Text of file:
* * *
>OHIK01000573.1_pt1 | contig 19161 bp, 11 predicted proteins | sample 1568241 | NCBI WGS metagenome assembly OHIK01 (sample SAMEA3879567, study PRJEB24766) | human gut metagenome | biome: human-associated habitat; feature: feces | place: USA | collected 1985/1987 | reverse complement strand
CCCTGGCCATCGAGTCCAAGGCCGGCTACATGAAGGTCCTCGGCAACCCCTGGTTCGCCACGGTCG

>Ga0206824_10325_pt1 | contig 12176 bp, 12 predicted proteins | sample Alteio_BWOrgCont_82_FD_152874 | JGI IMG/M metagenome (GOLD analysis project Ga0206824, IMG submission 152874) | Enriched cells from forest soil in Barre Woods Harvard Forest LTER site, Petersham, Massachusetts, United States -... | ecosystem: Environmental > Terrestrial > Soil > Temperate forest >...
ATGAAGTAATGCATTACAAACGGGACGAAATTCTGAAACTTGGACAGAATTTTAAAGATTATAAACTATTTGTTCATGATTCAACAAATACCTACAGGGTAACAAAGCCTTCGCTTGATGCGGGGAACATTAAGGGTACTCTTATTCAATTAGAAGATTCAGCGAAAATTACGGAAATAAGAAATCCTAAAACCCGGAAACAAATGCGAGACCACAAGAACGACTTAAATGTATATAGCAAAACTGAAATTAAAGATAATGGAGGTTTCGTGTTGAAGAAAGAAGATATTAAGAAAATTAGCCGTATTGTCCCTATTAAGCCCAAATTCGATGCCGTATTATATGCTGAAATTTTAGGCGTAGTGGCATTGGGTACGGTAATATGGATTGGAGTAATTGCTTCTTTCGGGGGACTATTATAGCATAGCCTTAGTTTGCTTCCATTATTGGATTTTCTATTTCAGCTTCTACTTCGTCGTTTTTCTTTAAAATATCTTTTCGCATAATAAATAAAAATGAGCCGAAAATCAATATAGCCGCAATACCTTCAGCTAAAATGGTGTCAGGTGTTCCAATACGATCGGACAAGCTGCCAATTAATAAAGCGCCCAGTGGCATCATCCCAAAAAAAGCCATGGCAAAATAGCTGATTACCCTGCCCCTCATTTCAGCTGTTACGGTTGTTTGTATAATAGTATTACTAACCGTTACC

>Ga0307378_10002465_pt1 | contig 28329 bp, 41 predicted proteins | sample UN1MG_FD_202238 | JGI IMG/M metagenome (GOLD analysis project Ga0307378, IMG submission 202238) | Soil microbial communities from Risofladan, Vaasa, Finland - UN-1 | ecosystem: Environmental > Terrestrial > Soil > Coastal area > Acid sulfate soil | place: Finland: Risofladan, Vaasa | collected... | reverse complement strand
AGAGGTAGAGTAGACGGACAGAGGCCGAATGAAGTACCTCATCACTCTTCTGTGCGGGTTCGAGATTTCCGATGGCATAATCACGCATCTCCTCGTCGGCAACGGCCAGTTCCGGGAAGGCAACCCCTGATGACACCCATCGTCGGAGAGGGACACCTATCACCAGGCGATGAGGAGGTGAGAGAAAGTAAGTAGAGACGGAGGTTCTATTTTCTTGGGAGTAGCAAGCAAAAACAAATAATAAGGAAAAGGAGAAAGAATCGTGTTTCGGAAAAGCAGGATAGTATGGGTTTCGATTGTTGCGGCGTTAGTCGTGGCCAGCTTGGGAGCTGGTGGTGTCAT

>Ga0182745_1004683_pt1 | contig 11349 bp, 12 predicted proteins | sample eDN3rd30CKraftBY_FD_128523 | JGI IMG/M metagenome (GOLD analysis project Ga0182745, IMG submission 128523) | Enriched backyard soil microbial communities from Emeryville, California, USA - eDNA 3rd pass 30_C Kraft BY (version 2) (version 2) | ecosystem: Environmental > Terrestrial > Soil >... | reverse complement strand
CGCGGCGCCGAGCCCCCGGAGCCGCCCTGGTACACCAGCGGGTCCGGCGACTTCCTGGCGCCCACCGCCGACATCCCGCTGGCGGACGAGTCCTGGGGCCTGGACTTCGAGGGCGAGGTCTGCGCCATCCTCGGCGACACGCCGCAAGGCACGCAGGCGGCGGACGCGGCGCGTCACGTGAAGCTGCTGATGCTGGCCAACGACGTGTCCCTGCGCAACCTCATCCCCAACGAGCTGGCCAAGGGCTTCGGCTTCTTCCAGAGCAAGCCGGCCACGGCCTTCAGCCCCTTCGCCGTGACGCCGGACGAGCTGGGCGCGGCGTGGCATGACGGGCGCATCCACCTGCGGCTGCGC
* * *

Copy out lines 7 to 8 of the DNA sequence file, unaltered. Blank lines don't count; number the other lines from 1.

>Ga0182745_1004683_pt1 | contig 11349 bp, 12 predicted proteins | sample eDN3rd30CKraftBY_FD_128523 | JGI IMG/M metagenome (GOLD analysis project Ga0182745, IMG submission 128523) | Enriched backyard soil microbial communities from Emeryville, California, USA - eDNA 3rd pass 30_C Kraft BY (version 2) (version 2) | ecosystem: Environmental > Terrestrial > Soil >... | reverse complement strand
CGCGGCGCCGAGCCCCCGGAGCCGCCCTGGTACACCAGCGGGTCCGGCGACTTCCTGGCGCCCACCGCCGACATCCCGCTGGCGGACGAGTCCTGGGGCCTGGACTTCGAGGGCGAGGTCTGCGCCATCCTCGGCGACACGCCGCAAGGCACGCAGGCGGCGGACGCGGCGCGTCACGTGAAGCTGCTGATGCTGGCCAACGACGTGTCCCTGCGCAACCTCATCCCCAACGAGCTGGCCAAGGGCTTCGGCTTCTTCCAGAGCAAGCCGGCCACGGCCTTCAGCCCCTTCGCCGTGACGCCGGACGAGCTGGGCGCGGCGTGGCATGACGGGCGCATCCACCTGCGGCTGCGC